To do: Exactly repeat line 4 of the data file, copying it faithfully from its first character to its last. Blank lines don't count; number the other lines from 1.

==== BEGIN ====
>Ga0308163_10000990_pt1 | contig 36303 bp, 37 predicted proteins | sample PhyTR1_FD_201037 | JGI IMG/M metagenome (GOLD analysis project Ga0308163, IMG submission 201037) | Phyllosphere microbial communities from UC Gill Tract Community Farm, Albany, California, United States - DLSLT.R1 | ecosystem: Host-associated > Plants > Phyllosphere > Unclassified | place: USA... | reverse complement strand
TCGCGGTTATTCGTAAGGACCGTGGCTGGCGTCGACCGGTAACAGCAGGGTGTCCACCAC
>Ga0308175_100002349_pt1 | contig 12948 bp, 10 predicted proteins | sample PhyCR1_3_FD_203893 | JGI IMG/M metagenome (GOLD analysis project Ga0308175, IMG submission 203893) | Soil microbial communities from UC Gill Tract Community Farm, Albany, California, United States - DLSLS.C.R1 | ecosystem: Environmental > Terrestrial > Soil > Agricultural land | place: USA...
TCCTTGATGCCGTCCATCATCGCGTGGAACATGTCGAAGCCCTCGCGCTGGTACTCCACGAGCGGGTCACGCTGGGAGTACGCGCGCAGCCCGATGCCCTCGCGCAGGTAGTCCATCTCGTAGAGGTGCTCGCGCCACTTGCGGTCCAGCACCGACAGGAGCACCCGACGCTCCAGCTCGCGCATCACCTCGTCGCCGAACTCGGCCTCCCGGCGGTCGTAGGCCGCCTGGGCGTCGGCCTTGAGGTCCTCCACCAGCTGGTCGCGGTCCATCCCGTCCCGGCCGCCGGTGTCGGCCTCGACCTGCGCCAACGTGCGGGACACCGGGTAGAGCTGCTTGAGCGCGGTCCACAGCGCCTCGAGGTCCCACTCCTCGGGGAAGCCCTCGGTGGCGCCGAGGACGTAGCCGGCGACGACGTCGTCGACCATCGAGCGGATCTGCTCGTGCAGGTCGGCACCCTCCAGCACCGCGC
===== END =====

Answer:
TCCTTGATGCCGTCCATCATCGCGTGGAACATGTCGAAGCCCTCGCGCTGGTACTCCACGAGCGGGTCACGCTGGGAGTACGCGCGCAGCCCGATGCCCTCGCGCAGGTAGTCCATCTCGTAGAGGTGCTCGCGCCACTTGCGGTCCAGCACCGACAGGAGCACCCGACGCTCCAGCTCGCGCATCACCTCGTCGCCGAACTCGGCCTCCCGGCGGTCGTAGGCCGCCTGGGCGTCGGCCTTGAGGTCCTCCACCAGCTGGTCGCGGTCCATCCCGTCCCGGCCGCCGGTGTCGGCCTCGACCTGCGCCAACGTGCGGGACACCGGGTAGAGCTGCTTGAGCGCGGTCCACAGCGCCTCGAGGTCCCACTCCTCGGGGAAGCCCTCGGTGGCGCCGAGGACGTAGCCGGCGACGACGTCGTCGACCATCGAGCGGATCTGCTCGTGCAGGTCGGCACCCTCCAGCACCGCGC